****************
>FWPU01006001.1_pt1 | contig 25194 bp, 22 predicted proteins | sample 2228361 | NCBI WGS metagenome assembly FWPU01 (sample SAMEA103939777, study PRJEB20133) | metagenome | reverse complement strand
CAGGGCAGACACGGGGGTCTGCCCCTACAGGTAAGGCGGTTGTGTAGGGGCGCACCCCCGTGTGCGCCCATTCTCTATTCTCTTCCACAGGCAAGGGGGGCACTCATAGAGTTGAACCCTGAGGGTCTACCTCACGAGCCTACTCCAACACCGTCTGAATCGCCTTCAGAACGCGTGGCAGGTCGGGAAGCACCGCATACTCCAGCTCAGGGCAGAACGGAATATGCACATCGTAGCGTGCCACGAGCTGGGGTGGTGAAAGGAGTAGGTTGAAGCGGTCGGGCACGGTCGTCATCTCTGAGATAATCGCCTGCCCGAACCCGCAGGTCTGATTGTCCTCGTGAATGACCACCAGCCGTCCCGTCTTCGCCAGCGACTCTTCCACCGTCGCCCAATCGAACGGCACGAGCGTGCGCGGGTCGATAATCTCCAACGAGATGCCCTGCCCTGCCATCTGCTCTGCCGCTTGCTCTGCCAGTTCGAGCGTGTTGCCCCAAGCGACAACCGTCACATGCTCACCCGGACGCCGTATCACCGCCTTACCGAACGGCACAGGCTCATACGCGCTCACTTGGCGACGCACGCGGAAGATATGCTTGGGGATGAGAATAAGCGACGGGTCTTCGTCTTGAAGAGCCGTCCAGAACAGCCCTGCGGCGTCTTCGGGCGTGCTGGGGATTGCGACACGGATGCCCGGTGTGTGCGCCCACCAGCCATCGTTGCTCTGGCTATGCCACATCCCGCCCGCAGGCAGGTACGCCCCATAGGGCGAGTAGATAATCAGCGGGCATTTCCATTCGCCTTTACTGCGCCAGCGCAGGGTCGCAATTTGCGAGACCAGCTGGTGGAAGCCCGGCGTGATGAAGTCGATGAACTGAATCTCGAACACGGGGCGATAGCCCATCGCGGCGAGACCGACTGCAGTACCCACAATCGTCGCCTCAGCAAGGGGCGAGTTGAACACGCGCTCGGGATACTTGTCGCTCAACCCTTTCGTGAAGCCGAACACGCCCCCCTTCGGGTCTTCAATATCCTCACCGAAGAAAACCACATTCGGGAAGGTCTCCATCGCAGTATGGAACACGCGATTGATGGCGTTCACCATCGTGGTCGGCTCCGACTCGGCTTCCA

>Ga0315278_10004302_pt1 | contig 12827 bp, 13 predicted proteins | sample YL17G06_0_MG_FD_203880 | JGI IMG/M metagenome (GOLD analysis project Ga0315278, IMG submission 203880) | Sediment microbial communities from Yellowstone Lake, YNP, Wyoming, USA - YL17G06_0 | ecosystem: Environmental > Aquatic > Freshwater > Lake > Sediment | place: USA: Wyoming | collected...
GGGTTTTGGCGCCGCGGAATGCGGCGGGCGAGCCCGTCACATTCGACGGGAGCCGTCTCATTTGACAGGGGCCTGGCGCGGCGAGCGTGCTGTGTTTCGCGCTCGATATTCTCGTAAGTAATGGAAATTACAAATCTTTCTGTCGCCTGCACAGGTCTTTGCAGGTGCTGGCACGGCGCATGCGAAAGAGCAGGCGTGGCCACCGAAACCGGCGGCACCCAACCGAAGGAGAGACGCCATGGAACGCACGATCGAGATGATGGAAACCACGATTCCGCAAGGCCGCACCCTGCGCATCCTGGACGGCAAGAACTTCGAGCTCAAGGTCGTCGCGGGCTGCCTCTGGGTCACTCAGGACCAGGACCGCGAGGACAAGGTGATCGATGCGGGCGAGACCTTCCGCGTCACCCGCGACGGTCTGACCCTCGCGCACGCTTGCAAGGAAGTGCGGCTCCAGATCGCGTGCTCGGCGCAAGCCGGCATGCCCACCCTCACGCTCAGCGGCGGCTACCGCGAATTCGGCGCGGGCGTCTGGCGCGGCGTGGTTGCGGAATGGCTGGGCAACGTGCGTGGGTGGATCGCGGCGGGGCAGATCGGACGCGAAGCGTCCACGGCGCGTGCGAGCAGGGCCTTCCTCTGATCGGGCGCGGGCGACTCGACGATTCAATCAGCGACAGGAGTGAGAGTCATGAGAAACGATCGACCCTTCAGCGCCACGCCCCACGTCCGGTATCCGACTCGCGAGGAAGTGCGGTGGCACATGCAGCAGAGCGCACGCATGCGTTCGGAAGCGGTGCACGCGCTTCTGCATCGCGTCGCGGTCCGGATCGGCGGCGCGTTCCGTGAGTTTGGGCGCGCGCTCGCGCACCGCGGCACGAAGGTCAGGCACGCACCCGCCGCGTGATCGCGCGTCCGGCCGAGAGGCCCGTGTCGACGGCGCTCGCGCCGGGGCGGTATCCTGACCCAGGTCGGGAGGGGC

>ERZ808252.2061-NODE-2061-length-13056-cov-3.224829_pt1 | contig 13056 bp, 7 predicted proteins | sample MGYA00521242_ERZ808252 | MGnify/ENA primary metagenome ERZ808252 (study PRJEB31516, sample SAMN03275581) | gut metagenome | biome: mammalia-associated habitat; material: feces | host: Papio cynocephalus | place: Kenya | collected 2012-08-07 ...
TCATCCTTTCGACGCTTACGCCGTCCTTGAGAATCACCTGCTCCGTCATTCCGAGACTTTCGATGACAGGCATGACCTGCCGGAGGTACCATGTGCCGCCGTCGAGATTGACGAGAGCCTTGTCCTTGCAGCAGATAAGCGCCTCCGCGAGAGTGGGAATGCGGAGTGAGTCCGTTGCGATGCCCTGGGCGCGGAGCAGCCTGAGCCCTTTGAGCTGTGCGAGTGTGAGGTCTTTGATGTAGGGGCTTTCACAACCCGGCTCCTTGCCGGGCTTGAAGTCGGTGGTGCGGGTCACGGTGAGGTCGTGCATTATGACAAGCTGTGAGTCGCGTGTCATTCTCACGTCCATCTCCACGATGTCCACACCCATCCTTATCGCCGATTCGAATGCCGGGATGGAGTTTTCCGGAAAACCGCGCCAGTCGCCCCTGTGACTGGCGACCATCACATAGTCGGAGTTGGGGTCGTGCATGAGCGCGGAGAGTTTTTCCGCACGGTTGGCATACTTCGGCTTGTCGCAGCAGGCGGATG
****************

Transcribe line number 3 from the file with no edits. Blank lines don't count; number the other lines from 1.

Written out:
>Ga0315278_10004302_pt1 | contig 12827 bp, 13 predicted proteins | sample YL17G06_0_MG_FD_203880 | JGI IMG/M metagenome (GOLD analysis project Ga0315278, IMG submission 203880) | Sediment microbial communities from Yellowstone Lake, YNP, Wyoming, USA - YL17G06_0 | ecosystem: Environmental > Aquatic > Freshwater > Lake > Sediment | place: USA: Wyoming | collected...